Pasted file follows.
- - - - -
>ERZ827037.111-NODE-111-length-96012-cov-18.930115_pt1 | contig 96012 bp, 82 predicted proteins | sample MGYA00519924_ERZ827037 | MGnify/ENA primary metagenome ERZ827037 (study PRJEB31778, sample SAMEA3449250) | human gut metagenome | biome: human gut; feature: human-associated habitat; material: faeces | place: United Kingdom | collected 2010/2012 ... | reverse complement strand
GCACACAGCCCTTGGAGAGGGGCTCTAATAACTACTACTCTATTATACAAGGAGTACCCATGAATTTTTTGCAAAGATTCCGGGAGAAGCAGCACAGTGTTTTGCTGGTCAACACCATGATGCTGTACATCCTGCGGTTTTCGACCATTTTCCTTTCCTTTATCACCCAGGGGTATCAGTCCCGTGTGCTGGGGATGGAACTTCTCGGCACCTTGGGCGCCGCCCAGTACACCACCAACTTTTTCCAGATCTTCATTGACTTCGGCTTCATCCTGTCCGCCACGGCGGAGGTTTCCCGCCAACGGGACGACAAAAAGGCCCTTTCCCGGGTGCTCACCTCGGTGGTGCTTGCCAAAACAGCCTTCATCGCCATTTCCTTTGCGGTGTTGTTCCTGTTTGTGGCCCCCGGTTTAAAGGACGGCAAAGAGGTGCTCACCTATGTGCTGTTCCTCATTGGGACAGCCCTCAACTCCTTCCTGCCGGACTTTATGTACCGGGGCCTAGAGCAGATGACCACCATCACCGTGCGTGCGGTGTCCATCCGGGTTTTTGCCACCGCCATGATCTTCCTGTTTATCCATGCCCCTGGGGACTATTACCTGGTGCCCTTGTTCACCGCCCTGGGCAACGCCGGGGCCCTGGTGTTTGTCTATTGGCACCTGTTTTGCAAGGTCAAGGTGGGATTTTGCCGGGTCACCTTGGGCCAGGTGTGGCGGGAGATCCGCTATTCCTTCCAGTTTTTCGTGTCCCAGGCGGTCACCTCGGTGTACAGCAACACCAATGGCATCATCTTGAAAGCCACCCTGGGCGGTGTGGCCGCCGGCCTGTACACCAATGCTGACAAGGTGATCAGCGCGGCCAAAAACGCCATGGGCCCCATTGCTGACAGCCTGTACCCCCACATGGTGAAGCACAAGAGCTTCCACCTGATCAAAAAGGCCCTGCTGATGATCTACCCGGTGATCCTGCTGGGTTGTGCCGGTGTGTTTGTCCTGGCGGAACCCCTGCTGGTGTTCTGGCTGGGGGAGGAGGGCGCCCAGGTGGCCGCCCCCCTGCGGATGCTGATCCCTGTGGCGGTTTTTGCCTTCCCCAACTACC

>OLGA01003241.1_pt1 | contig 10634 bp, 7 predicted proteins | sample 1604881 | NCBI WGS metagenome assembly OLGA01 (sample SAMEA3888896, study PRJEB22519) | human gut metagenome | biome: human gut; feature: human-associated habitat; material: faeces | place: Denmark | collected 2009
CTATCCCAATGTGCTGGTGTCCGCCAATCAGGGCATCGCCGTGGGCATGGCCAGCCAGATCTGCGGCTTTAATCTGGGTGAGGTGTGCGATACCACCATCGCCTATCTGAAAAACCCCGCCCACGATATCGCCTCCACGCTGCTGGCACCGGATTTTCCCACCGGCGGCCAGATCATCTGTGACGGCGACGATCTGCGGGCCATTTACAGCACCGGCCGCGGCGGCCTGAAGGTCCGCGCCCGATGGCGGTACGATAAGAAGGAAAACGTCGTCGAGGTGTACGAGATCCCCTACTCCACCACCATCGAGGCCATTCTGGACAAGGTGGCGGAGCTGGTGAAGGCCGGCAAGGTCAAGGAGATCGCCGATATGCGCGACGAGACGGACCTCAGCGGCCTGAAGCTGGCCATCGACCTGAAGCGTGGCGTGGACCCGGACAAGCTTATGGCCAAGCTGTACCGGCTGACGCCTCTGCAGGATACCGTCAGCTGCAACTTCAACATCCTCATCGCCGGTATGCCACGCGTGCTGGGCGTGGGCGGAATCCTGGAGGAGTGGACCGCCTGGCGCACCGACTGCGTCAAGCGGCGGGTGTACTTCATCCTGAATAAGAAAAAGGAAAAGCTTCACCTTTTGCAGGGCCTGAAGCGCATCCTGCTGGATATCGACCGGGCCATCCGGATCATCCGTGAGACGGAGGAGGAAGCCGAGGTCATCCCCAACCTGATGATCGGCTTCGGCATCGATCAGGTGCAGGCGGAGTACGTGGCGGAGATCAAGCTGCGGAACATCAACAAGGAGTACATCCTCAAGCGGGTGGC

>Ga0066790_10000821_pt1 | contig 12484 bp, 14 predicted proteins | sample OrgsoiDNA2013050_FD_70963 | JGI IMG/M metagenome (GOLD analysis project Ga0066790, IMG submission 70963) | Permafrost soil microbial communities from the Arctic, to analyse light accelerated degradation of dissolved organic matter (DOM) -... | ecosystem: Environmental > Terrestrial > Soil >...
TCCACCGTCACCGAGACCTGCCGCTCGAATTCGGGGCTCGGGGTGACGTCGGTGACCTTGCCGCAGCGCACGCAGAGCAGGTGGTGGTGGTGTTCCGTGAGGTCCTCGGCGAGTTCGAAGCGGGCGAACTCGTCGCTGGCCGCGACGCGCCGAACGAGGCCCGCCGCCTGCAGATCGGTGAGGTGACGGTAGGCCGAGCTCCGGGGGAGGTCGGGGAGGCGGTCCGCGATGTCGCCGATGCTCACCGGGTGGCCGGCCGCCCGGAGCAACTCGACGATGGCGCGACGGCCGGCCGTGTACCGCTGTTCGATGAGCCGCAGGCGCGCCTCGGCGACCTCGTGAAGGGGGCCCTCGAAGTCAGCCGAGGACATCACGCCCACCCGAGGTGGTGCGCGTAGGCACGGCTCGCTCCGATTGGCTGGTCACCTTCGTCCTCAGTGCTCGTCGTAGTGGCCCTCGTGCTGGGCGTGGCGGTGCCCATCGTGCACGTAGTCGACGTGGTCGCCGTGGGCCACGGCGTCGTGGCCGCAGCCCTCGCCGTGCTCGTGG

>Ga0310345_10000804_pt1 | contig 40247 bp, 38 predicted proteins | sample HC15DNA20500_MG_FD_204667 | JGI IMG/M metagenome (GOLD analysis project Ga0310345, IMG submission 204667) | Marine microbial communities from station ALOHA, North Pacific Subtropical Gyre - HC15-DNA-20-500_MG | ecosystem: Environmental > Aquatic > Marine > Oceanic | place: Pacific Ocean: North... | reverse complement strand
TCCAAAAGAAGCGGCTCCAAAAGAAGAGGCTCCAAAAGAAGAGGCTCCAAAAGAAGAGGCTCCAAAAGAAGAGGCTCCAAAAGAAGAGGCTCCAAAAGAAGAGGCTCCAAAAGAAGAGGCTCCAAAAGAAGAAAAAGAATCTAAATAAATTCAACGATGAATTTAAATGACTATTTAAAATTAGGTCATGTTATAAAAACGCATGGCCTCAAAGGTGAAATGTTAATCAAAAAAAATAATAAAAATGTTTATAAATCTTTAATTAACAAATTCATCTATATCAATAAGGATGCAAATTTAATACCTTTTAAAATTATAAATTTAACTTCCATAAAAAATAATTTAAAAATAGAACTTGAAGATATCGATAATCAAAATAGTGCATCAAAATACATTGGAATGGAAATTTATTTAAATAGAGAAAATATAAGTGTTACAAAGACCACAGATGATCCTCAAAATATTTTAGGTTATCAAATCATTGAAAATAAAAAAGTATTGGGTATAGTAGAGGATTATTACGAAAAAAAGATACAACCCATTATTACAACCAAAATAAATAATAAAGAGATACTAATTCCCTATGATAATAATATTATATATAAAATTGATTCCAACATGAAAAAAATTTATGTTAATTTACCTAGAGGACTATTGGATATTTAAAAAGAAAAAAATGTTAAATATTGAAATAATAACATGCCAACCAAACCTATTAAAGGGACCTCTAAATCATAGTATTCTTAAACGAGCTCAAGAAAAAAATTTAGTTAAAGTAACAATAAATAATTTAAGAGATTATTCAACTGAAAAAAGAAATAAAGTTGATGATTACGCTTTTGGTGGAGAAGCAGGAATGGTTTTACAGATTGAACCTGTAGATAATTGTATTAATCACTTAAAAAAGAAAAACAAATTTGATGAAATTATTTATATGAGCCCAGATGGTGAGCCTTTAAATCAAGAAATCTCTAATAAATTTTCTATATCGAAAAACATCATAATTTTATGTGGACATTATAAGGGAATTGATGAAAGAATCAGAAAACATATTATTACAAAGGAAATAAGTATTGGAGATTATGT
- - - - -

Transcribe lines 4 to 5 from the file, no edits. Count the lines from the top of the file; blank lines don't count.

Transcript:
CTATCCCAATGTGCTGGTGTCCGCCAATCAGGGCATCGCCGTGGGCATGGCCAGCCAGATCTGCGGCTTTAATCTGGGTGAGGTGTGCGATACCACCATCGCCTATCTGAAAAACCCCGCCCACGATATCGCCTCCACGCTGCTGGCACCGGATTTTCCCACCGGCGGCCAGATCATCTGTGACGGCGACGATCTGCGGGCCATTTACAGCACCGGCCGCGGCGGCCTGAAGGTCCGCGCCCGATGGCGGTACGATAAGAAGGAAAACGTCGTCGAGGTGTACGAGATCCCCTACTCCACCACCATCGAGGCCATTCTGGACAAGGTGGCGGAGCTGGTGAAGGCCGGCAAGGTCAAGGAGATCGCCGATATGCGCGACGAGACGGACCTCAGCGGCCTGAAGCTGGCCATCGACCTGAAGCGTGGCGTGGACCCGGACAAGCTTATGGCCAAGCTGTACCGGCTGACGCCTCTGCAGGATACCGTCAGCTGCAACTTCAACATCCTCATCGCCGGTATGCCACGCGTGCTGGGCGTGGGCGGAATCCTGGAGGAGTGGACCGCCTGGCGCACCGACTGCGTCAAGCGGCGGGTGTACTTCATCCTGAATAAGAAAAAGGAAAAGCTTCACCTTTTGCAGGGCCTGAAGCGCATCCTGCTGGATATCGACCGGGCCATCCGGATCATCCGTGAGACGGAGGAGGAAGCCGAGGTCATCCCCAACCTGATGATCGGCTTCGGCATCGATCAGGTGCAGGCGGAGTACGTGGCGGAGATCAAGCTGCGGAACATCAACAAGGAGTACATCCTCAAGCGGGTGGC

>Ga0066790_10000821_pt1 | contig 12484 bp, 14 predicted proteins | sample OrgsoiDNA2013050_FD_70963 | JGI IMG/M metagenome (GOLD analysis project Ga0066790, IMG submission 70963) | Permafrost soil microbial communities from the Arctic, to analyse light accelerated degradation of dissolved organic matter (DOM) -... | ecosystem: Environmental > Terrestrial > Soil >...